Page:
The last week in New York has served as a gentle reminder that summer is underway.
And while many of us around the globe are looking at weekends on a sandy towel or taking the train or plane to a nearby summer festival, the subject of what to read creeps back into collective consciousness. (Currently, I’m blazing through the Russian answer to Sherlock Holmes in the Erast Fandorin series by Boris Akunin, something brought to my attention in an Anna Netrebko interview. It’s the perfect blend of beach read and chilling descriptions of Moscow and St. Petersburg that make up for my air conditioner’s shortcomings.)
With this in mind, we turn to some of our favorite singers and conductors to answer the seemingly innocuous question: What’s your favorite book? A question easier asked than answered, but below are ten of classical music’s top proponents and their top pick (or, in some cases, picks).
Joseph Calleja, Tenor
The Crusades Trilogy (The Road to Jerusalem, The Templar Knight, Birth of the Kingdom) by Jan Guillou
Like in music, I do not particularly ascribe to one writing style and the different cacophony of styles I do read would probably give “indigestion” to many an avid reader. My mother, a true bookworm, was always a bit of a reading “snob” opting more for “serious” biographies and other highly intellectual reads. One time I challenged her to read the translation of the Swedish journalist’s Jan Guillou’s crusade trilogy. She was skeptic but she agreed as I told her that it was the first book that literally jumped off the pages with quite unparalleled vividness! Did she like it? Well she couldn’t put it down and she told me that she found herself “cheering” for Arn (the main protagonist in the book) in a loud voice. A very detailed historical novel this trilogy will enthrall both the casual and the experienced readers. It’s a bit like Allende on steroids!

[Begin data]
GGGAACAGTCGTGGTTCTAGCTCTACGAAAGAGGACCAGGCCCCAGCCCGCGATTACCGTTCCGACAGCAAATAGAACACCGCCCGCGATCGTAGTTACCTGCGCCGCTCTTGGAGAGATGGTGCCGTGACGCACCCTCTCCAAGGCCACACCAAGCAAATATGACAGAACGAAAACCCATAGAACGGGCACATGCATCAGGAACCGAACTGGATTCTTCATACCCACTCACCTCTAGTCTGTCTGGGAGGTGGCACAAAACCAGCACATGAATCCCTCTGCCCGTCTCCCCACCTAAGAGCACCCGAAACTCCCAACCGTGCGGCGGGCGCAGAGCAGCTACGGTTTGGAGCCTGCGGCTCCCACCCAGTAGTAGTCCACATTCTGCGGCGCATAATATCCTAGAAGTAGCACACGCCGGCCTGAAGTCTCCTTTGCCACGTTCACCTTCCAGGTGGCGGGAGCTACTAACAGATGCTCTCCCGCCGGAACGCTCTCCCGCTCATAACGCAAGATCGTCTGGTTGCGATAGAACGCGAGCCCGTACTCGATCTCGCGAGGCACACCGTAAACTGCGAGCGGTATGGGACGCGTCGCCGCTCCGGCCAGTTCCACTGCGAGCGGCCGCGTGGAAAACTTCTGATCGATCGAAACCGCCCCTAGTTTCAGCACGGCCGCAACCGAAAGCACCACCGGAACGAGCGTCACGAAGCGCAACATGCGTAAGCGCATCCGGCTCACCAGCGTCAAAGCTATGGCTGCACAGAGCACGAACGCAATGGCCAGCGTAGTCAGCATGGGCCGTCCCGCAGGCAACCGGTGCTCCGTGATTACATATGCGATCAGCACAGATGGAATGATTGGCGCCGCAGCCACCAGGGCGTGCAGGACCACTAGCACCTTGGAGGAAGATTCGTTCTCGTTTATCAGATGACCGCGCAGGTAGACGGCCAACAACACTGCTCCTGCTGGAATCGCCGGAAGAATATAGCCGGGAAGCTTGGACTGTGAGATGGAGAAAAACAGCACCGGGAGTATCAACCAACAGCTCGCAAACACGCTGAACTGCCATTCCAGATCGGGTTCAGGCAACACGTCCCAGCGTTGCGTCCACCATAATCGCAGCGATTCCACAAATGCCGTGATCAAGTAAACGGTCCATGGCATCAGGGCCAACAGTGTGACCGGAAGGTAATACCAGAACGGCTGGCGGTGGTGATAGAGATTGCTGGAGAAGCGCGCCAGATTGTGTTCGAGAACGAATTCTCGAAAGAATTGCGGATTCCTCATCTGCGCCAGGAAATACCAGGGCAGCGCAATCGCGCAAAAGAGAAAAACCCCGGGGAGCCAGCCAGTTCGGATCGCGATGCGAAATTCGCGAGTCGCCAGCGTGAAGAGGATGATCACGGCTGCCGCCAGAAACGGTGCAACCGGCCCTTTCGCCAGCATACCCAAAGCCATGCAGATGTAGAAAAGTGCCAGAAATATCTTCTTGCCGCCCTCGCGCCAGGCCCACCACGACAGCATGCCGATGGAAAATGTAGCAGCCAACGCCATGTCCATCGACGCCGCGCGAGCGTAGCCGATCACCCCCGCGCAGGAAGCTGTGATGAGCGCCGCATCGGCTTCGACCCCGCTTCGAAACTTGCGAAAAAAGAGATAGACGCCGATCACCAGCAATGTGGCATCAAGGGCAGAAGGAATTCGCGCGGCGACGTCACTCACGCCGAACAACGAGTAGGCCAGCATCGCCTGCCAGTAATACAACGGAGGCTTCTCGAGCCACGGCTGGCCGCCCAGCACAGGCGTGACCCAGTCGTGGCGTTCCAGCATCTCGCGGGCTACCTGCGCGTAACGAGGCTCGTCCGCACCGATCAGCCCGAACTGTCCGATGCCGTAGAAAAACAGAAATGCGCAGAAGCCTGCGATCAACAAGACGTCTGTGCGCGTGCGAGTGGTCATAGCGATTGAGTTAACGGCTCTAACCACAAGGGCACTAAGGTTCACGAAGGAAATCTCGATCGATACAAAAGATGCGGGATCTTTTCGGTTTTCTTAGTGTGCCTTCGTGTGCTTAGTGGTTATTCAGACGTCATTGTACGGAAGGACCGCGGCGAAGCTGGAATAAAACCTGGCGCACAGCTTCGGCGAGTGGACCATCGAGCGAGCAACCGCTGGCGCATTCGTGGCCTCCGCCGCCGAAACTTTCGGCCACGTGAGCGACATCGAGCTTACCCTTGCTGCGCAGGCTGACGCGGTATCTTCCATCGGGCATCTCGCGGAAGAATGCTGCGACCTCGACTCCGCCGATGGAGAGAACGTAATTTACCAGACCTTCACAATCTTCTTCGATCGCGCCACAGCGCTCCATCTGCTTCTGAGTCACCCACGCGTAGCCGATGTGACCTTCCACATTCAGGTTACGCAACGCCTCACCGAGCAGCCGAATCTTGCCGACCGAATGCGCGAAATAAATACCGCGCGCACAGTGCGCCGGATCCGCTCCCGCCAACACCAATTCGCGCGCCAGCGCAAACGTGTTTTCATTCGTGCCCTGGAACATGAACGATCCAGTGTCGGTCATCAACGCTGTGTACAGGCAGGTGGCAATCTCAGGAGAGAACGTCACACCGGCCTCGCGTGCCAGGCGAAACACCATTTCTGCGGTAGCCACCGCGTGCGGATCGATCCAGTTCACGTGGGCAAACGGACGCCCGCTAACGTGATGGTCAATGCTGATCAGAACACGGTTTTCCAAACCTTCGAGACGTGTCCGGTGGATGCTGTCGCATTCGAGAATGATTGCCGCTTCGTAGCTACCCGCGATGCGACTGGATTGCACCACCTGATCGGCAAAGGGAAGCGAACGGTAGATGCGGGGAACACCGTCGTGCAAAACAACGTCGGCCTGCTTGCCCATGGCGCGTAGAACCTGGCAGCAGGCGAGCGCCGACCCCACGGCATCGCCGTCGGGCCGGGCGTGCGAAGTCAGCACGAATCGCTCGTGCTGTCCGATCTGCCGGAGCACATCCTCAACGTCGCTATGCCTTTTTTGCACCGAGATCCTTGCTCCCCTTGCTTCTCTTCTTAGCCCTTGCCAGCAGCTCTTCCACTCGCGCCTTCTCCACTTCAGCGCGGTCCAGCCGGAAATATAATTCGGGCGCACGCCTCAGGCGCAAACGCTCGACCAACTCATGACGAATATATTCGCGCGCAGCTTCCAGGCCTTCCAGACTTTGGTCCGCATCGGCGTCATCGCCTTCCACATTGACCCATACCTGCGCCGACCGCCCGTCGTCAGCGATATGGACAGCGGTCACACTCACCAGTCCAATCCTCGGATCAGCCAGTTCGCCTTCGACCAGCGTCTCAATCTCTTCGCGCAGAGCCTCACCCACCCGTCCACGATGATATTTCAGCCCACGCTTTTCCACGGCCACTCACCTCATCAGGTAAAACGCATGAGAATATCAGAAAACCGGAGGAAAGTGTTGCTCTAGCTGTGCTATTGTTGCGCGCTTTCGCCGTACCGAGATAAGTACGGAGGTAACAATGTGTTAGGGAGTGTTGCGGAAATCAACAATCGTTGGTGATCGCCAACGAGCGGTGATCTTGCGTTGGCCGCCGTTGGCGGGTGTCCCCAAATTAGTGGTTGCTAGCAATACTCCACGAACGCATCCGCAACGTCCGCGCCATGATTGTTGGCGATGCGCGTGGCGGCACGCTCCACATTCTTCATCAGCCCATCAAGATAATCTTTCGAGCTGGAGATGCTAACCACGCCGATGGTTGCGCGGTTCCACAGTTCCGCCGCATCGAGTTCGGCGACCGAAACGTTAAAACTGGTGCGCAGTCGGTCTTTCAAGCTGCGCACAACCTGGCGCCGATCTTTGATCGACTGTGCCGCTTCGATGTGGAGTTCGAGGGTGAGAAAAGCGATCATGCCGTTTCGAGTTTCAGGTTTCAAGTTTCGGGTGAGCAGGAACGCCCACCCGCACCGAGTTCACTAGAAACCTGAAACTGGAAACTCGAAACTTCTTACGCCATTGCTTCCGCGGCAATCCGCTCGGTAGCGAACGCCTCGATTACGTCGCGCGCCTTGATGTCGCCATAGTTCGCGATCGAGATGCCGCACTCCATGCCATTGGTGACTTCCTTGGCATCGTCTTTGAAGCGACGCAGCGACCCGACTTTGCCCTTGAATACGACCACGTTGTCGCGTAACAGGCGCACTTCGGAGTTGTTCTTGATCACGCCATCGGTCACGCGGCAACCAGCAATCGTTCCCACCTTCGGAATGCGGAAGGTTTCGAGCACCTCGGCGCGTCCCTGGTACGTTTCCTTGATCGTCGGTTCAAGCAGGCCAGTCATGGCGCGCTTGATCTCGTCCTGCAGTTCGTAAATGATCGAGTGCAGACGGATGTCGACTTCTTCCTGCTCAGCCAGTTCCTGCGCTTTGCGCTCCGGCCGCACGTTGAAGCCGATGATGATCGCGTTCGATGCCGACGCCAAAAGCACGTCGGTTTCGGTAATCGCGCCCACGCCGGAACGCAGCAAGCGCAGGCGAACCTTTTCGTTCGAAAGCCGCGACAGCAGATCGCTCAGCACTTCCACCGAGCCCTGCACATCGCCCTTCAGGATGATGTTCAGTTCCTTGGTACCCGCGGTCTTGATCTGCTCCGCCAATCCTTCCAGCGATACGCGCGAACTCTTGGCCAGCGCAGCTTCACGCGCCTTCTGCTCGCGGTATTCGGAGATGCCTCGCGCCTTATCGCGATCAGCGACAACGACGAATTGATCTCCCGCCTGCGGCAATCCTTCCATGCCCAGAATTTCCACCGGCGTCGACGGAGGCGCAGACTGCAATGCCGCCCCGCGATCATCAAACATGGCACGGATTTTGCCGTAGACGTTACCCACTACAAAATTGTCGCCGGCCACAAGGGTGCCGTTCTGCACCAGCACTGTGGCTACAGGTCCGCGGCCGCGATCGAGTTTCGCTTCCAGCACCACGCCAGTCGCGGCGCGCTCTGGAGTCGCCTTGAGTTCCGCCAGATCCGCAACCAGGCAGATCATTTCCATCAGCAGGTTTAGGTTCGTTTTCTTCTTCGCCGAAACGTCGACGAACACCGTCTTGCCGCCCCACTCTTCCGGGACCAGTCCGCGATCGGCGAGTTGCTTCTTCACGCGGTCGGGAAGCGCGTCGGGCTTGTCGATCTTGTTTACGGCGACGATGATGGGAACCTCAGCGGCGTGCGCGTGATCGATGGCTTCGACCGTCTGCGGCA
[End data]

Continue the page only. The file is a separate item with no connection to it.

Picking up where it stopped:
Richard Croft, Tenor
The Indispensable Calvin and Hobbes by Bill Watterson
“Calvin and Hobbes” can put more humor and philosophical commentary in three squares than most books can in three hundred pages.
Danielle de Niese, Soprano
The Life of Pi by Yann Martel
I loved reading this book because of its outcome. How you viewed the twist at the end of the story became a direct reflection/indication of your faith and outlook on life. The way in which I chose to see this novel told me a lot about my faith in God.
Elizabeth Futral, Soprano (right)
To Kill a Mockingbird by Harper Lee
The southern setting has always resonated with me, a southern girl, as has the theme of justice prevailing. The characters are so beautifully wrought… makes me want to read it again this summer!
Thomas Hampson, Baritone
Moral Fire by Joseph Horowitz
Horowitz revisits four astonishing personalities—Henry Higginson, Laura Langford, Henry Krehbiel and Charles Ives—whose missionary work in the realm of culture signaled a belief in the fundamental decency of civilized human nature, in the universality of moral values, and in progress toward a kingdom of peace and love. I find Horowitz to be one of the most lucid and engaging writers on American culture as especially seen through the prism of the musical life in America. He uniquely grasps historical detail in an informative associative way that enlivens a contemporary reader to his own cultural identity.